In which we are reminded not to limit our explorations with clients and prospects to those issues in which they express interest or which they purchase.
“You know how Amazon and others watch your purchases and start to push you things they think you’d be interested in?” asked one of my friends.
“Yes,” I allowed, “I’ve had some experience with that.”
“Most women would get ads for jewelry or scarves or cosmetics. I get DKH hardware trying to sell me storm window frames, long-life batteries for my handheld drill, snow blowers, gutter equipment, and hints about where to get discount chain saws.”
She’s in the middle of a significant house renovation project and, even on a good day, searches for home-improvement stuff.
“Sounds like you’d prefer something else,” I offered, trying to sound nonchalant.
“I’m just saying….”
After a moment’s thought, I suggested, “Maybe you should change your searches?”
“You’d like them to look at the whole you rather than just the part that’s searching for drill bits.”
“Something like that.”
I let it go for a few minutes.
“How would they know about the whole you if they only see the construction you?” I wondered, aloud.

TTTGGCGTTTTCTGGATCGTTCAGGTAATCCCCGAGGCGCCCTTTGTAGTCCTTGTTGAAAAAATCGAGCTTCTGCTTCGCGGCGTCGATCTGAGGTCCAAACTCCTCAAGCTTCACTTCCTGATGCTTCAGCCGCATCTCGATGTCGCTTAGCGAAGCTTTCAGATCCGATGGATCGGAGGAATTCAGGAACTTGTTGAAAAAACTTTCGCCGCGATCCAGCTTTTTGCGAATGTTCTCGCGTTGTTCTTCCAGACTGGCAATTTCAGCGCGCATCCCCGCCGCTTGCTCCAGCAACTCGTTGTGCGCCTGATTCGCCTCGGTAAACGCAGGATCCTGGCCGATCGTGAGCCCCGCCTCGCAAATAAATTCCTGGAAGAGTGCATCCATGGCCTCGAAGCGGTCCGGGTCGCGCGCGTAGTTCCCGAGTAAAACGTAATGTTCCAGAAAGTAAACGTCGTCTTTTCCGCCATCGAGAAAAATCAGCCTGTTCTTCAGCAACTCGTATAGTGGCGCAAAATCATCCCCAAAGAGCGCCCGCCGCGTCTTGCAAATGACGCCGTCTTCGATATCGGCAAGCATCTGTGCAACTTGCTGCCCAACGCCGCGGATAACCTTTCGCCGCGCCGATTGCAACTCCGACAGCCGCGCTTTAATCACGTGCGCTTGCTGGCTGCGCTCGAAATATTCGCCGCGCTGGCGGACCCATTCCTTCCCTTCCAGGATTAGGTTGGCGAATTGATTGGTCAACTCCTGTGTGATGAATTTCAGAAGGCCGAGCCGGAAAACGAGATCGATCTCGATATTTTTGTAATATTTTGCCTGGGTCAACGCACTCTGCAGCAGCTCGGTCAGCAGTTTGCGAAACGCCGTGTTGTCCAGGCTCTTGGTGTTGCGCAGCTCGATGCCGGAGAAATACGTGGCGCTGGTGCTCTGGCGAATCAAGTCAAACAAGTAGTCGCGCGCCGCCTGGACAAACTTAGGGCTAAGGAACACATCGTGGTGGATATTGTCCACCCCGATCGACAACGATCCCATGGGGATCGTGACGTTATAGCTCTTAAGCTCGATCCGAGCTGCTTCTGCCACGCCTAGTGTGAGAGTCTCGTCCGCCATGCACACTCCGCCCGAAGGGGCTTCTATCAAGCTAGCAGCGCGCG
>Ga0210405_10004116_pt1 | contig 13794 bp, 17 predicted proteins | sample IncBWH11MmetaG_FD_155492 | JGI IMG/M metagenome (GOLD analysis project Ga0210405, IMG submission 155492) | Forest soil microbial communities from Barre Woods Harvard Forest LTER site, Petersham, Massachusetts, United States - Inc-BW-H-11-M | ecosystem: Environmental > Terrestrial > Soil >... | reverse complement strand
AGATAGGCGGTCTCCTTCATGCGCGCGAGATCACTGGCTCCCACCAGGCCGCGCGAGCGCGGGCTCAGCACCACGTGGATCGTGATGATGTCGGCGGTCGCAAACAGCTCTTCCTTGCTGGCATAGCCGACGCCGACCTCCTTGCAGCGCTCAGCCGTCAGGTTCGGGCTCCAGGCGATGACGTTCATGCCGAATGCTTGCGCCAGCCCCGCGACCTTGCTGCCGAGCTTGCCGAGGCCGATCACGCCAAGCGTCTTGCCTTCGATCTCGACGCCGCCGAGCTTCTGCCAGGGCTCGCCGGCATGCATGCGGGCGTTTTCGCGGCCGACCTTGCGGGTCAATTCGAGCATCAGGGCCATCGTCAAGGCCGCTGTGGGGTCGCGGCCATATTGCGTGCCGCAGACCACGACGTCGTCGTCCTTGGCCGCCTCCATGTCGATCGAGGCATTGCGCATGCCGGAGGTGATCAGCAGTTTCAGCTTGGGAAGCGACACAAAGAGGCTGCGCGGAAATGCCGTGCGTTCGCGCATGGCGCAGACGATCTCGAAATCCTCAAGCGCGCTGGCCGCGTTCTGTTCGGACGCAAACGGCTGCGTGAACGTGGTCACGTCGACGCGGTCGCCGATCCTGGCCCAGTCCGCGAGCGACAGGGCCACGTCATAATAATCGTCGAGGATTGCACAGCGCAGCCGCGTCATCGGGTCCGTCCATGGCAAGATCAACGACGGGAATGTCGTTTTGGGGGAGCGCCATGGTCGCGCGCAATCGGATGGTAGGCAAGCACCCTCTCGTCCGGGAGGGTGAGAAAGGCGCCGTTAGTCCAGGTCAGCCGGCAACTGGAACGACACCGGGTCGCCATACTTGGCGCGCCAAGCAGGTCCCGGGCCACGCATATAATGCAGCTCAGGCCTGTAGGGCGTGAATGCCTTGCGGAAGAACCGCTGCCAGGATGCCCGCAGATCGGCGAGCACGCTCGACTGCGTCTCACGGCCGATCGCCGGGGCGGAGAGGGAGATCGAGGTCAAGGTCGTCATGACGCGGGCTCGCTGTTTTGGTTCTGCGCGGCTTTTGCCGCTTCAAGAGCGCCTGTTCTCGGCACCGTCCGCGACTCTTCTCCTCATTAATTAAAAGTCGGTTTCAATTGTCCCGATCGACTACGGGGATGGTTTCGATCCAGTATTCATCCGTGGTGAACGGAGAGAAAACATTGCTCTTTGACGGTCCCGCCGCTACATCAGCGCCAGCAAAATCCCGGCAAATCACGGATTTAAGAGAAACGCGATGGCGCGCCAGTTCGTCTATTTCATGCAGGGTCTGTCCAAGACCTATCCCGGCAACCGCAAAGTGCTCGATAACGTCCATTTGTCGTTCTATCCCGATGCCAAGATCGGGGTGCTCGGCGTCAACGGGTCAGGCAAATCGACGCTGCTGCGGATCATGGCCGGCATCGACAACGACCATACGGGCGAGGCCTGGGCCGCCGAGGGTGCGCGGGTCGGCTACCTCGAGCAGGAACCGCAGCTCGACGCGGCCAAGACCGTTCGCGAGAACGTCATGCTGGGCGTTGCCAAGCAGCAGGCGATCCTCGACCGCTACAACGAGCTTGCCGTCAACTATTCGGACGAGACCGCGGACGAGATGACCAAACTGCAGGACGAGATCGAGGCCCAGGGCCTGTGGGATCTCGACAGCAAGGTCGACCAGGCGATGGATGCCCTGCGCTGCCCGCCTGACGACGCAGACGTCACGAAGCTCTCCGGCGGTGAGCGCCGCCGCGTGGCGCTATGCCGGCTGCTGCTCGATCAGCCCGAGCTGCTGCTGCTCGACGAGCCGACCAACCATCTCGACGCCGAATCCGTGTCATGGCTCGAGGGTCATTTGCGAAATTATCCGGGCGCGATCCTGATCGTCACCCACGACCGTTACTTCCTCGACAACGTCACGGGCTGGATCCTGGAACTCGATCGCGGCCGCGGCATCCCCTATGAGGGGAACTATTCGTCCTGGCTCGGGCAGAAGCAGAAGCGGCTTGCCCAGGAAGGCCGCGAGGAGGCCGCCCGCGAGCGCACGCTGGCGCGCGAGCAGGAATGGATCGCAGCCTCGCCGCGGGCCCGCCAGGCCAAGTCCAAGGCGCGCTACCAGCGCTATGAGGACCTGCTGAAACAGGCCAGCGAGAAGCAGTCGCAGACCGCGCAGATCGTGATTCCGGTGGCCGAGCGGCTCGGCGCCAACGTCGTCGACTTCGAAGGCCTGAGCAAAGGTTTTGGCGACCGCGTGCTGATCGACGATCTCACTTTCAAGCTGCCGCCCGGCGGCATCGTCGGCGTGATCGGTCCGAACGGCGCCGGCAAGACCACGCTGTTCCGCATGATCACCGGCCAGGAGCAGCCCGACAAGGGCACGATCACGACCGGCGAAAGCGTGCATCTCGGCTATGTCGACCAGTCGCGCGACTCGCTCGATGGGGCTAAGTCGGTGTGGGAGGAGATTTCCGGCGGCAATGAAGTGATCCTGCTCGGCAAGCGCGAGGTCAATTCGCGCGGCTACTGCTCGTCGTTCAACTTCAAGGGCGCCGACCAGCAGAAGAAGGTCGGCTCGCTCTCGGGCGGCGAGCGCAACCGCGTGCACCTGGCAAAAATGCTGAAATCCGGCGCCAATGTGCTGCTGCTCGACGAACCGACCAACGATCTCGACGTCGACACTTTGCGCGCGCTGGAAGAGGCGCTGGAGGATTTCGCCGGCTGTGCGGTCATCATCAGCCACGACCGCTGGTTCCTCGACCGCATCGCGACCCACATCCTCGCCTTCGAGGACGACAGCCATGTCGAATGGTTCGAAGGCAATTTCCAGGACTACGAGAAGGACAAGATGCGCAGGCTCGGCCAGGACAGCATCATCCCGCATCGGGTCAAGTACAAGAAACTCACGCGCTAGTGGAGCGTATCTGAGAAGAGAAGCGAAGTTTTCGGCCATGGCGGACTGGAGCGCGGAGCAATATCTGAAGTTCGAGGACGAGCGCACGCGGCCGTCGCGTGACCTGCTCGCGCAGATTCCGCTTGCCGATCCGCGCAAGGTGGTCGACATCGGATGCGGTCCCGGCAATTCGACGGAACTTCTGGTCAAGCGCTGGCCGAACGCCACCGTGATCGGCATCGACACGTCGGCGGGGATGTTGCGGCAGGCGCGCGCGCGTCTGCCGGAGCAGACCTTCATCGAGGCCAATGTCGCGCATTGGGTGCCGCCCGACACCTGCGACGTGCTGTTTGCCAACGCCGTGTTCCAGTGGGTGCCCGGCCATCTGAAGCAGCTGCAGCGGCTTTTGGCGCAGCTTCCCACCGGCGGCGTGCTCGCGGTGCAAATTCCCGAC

Well, that was a mistake (but, never mind) because the answer, obviously, is “they should just know, they have all this data, isn’t it a reasonable conclusion?”
Possibly, it is. On line retailers tend to draw conclusions based on our searches and purchases. They also tend to suggest “you might also be interested in” in a narrow band around our searches and purchases even though there is a wealth of other information available. Many times, we fall into the same trap, assuming (even ‘though there is a wealth of other data available) that ‘what our clients ask about’ or ‘what our clients buy from us’ represents the full spectrum of their possible interests or needs and… of course…. they don’t.